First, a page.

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Monthly Archives: July 2018

July 23, 2018

How to Deadhead Plants to Promote Blooms All Season Long

This time of year our long-lasting perennials and annual plants can start to look a little sad, especially with the lack of rain we’ve been experiencing here in Vermont. To help give your plants a boost and promote blooming throughout the rest of the summer, it’s important to deadhead spent blooms on a regular basis and give plants a shot of organic fertilizer. We’ll talk about which plants to deadhead and how:

Why Deadhead?

The science behind deadheading is pretty simple. As a flower finishes blooming, it typically puts its energy into going to seed to regenerate for next season. If you leave the spent bloom on the plant, it will do just this and not produce any more blooms. If you pinch the spent bloom as soon as it’s finished, the plant will put that energy into producing more blooms. This is the case for annuals and perennials alike; so the more you can get out there and deadhead, the more blooms you’ll enjoy!

A simple way to remember where to deadhead is to pinch the plant (or use pruners) right above the leaf set of the spent bloom.

Deadheading Annuals

Most annuals that you get from your local nurseries to pot up in containers, windowboxes, or to fill in the front of your garden beds are supposed to be long-blooming varieties and will benefit greatly from regular deadheading. This list includes:

  • Geranium
  • Marigolds
  • Annual Salvia
  • Petunias
  • Cosmos
  • Zinnias
  • Canna Lilies
  • Begonias
  • Scabiosa
  • Snapdragons
  • Sweet Peas
  • Annual heliotrope

This is a list of the most common annuals that should be deadheaded, but if you have an annual growing that isn’t on this list, chances are it will benefit and bloom longer by cutting off spent blooms.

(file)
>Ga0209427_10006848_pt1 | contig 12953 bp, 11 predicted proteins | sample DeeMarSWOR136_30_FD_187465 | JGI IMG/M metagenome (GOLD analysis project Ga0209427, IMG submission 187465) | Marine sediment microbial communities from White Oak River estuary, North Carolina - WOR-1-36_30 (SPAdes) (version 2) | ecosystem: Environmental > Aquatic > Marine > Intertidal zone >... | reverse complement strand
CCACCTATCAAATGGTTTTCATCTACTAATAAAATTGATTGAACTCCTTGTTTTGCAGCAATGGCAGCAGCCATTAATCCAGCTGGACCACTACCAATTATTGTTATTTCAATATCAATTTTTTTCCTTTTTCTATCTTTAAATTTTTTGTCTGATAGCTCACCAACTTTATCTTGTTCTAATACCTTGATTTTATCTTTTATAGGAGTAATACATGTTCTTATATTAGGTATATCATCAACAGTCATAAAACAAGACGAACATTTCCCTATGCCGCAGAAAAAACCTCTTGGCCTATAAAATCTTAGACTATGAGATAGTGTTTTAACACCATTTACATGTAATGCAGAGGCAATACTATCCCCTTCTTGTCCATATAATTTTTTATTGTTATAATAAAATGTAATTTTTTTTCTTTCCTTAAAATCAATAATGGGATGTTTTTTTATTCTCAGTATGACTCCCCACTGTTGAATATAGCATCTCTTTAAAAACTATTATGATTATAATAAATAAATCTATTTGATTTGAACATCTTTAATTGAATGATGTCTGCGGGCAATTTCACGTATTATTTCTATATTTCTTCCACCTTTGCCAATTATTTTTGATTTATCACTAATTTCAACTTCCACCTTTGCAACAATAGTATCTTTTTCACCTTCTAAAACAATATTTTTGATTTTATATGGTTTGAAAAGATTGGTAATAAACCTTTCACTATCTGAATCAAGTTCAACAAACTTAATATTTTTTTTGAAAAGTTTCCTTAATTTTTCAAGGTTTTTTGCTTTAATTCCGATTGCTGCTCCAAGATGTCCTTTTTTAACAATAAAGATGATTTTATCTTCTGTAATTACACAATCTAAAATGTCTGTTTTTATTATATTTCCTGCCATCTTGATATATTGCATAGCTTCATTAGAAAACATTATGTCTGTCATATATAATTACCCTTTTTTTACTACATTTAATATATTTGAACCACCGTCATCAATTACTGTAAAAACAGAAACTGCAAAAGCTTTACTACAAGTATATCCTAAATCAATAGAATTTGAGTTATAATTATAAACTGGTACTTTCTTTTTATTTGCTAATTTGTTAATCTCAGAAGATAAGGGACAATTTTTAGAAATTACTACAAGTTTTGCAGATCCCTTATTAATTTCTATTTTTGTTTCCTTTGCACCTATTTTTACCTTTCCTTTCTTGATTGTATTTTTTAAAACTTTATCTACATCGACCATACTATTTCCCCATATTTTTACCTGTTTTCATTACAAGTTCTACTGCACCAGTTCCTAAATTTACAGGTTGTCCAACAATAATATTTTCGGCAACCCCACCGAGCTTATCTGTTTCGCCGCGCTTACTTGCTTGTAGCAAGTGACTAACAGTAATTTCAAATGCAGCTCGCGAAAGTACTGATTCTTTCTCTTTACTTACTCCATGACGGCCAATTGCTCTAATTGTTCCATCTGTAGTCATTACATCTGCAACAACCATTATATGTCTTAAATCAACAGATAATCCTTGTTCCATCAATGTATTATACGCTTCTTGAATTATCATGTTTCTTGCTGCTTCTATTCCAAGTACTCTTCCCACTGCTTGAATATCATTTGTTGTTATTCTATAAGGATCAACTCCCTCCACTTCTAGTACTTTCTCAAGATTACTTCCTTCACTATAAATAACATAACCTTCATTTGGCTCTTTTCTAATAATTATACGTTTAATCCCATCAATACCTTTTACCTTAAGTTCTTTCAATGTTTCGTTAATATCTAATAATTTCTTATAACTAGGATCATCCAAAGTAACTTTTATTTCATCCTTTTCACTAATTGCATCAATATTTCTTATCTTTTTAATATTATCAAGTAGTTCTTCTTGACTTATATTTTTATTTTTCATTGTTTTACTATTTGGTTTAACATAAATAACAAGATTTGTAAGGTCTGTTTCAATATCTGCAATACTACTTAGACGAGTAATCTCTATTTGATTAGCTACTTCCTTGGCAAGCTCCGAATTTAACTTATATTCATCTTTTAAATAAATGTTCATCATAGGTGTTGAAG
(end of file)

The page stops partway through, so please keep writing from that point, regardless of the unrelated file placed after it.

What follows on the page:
Deadheading Perennials

Most gardeners are familiar with deadheading annuals, but aren’t sure which perennials to deadhead. The philosophy behind deadheading is the same with perennial plants, although the list is a little shorter of which plants actually will put out more blooms after pinching spent ones. Some of the most common varieties to deadhead are:

  • Geranium
  • Coreopsis
  • Roses
  • Campanula
  • Blanket Flower
  • Yarrow
  • Bee Balm
  • Columbine
  • Delphinium
  • Lavender
  • Hollyhocks
  • Lupine
  • Daisies
  • Purple Coneflower

This is a list of the most common perennial varieties that may produce more flowers with regular deadheading. Deadheading can also be done to improve appearance on plants that won’t rebloom (to get rid of the brown, spent blooms) and can also be done the same way.

Just like with any garden task, the more frequently you get out there and deadhead the better the results. If you take an hour (or less) two times per week to check on your garden beds and containers, you can pinch spent blooms as soon as they’re finished and help keep your plant healthy and flowering all season long.

July 8, 2018

Summer Garden Maintenance

Summer in Vermont is always a mixed bag; either we have cool, rainy weather or (like this year) it’s unseasonably hot and dry. Despite the weather we’re given, there are several things you should always be doing in your mid-summer garden to help keep your plants healthy and growing strong. We’ll talk about some of the most important maintenance tasks for your summer garden.